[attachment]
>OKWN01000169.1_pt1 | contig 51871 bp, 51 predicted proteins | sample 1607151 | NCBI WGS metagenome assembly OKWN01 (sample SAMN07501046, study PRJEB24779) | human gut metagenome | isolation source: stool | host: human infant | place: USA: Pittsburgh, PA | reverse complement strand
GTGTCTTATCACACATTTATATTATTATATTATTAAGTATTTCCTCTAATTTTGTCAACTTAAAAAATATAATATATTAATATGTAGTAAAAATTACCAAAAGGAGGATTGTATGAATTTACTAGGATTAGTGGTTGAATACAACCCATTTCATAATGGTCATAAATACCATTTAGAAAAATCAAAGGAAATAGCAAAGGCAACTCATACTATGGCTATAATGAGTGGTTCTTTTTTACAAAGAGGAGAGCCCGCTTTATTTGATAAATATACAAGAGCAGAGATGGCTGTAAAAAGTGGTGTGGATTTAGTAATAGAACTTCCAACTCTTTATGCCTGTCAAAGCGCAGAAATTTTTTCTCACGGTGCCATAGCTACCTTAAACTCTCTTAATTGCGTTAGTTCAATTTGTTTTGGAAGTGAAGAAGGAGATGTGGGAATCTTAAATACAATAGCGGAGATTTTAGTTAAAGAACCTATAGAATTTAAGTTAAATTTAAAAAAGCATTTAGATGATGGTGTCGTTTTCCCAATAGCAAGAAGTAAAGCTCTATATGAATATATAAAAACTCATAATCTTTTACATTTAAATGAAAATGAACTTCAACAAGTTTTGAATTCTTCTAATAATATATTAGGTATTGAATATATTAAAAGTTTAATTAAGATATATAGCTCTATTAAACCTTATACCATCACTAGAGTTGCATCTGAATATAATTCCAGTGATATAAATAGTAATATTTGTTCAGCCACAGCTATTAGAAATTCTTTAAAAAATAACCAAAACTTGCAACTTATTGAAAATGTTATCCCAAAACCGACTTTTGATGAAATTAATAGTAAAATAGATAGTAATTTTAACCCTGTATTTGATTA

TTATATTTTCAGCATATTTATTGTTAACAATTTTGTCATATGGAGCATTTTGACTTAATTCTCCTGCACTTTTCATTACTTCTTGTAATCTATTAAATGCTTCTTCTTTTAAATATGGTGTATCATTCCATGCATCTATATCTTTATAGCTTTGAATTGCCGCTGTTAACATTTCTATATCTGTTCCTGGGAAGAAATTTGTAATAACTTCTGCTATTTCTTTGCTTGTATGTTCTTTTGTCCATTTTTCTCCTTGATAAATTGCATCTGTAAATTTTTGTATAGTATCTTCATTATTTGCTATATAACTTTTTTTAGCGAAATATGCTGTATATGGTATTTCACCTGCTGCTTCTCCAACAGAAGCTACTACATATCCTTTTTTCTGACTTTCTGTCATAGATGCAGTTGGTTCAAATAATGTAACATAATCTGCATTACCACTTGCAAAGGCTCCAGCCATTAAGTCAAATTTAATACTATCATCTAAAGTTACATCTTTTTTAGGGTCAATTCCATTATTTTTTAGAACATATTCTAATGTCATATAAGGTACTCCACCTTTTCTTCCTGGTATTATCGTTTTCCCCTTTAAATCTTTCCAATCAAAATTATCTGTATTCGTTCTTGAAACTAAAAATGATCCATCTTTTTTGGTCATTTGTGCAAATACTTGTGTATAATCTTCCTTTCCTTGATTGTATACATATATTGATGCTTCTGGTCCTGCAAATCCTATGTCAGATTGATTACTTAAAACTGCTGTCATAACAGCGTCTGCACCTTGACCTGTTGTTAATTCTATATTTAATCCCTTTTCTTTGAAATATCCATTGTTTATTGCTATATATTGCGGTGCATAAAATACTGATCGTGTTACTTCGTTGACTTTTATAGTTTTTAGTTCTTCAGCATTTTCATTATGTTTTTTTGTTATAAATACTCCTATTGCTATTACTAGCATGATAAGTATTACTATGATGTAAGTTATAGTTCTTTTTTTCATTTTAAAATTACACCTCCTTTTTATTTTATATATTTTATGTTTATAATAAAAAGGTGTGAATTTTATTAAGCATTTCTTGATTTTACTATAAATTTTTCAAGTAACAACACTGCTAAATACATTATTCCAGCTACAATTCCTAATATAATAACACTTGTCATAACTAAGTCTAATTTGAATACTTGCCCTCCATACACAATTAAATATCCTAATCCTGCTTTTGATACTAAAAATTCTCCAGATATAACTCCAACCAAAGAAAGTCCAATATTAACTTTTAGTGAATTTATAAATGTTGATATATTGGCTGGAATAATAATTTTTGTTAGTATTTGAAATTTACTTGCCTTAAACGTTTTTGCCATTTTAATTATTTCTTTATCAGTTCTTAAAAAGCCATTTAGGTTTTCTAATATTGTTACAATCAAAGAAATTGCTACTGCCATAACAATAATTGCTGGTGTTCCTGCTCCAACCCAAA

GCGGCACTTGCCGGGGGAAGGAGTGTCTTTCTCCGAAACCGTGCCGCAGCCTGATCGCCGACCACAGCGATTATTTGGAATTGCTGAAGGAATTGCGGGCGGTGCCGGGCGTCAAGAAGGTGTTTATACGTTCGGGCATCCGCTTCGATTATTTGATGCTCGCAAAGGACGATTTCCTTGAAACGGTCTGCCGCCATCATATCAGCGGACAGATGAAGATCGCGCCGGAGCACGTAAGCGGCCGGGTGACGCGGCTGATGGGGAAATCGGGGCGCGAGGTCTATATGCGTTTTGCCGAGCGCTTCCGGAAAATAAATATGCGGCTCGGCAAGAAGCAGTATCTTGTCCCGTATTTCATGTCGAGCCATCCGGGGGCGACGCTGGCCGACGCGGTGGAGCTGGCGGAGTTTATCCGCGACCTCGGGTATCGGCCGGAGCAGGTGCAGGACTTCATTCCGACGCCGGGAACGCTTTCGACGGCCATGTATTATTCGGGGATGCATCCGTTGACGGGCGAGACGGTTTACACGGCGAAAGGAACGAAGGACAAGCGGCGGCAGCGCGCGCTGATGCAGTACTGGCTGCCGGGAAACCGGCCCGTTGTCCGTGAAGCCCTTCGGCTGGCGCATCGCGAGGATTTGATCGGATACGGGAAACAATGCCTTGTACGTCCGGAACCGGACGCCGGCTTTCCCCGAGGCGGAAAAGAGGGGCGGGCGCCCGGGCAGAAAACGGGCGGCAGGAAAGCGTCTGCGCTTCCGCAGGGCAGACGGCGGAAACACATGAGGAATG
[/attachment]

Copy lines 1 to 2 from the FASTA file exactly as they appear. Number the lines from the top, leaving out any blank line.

>OKWN01000169.1_pt1 | contig 51871 bp, 51 predicted proteins | sample 1607151 | NCBI WGS metagenome assembly OKWN01 (sample SAMN07501046, study PRJEB24779) | human gut metagenome | isolation source: stool | host: human infant | place: USA: Pittsburgh, PA | reverse complement strand
GTGTCTTATCACACATTTATATTATTATATTATTAAGTATTTCCTCTAATTTTGTCAACTTAAAAAATATAATATATTAATATGTAGTAAAAATTACCAAAAGGAGGATTGTATGAATTTACTAGGATTAGTGGTTGAATACAACCCATTTCATAATGGTCATAAATACCATTTAGAAAAATCAAAGGAAATAGCAAAGGCAACTCATACTATGGCTATAATGAGTGGTTCTTTTTTACAAAGAGGAGAGCCCGCTTTATTTGATAAATATACAAGAGCAGAGATGGCTGTAAAAAGTGGTGTGGATTTAGTAATAGAACTTCCAACTCTTTATGCCTGTCAAAGCGCAGAAATTTTTTCTCACGGTGCCATAGCTACCTTAAACTCTCTTAATTGCGTTAGTTCAATTTGTTTTGGAAGTGAAGAAGGAGATGTGGGAATCTTAAATACAATAGCGGAGATTTTAGTTAAAGAACCTATAGAATTTAAGTTAAATTTAAAAAAGCATTTAGATGATGGTGTCGTTTTCCCAATAGCAAGAAGTAAAGCTCTATATGAATATATAAAAACTCATAATCTTTTACATTTAAATGAAAATGAACTTCAACAAGTTTTGAATTCTTCTAATAATATATTAGGTATTGAATATATTAAAAGTTTAATTAAGATATATAGCTCTATTAAACCTTATACCATCACTAGAGTTGCATCTGAATATAATTCCAGTGATATAAATAGTAATATTTGTTCAGCCACAGCTATTAGAAATTCTTTAAAAAATAACCAAAACTTGCAACTTATTGAAAATGTTATCCCAAAACCGACTTTTGATGAAATTAATAGTAAAATAGATAGTAATTTTAACCCTGTATTTGATTA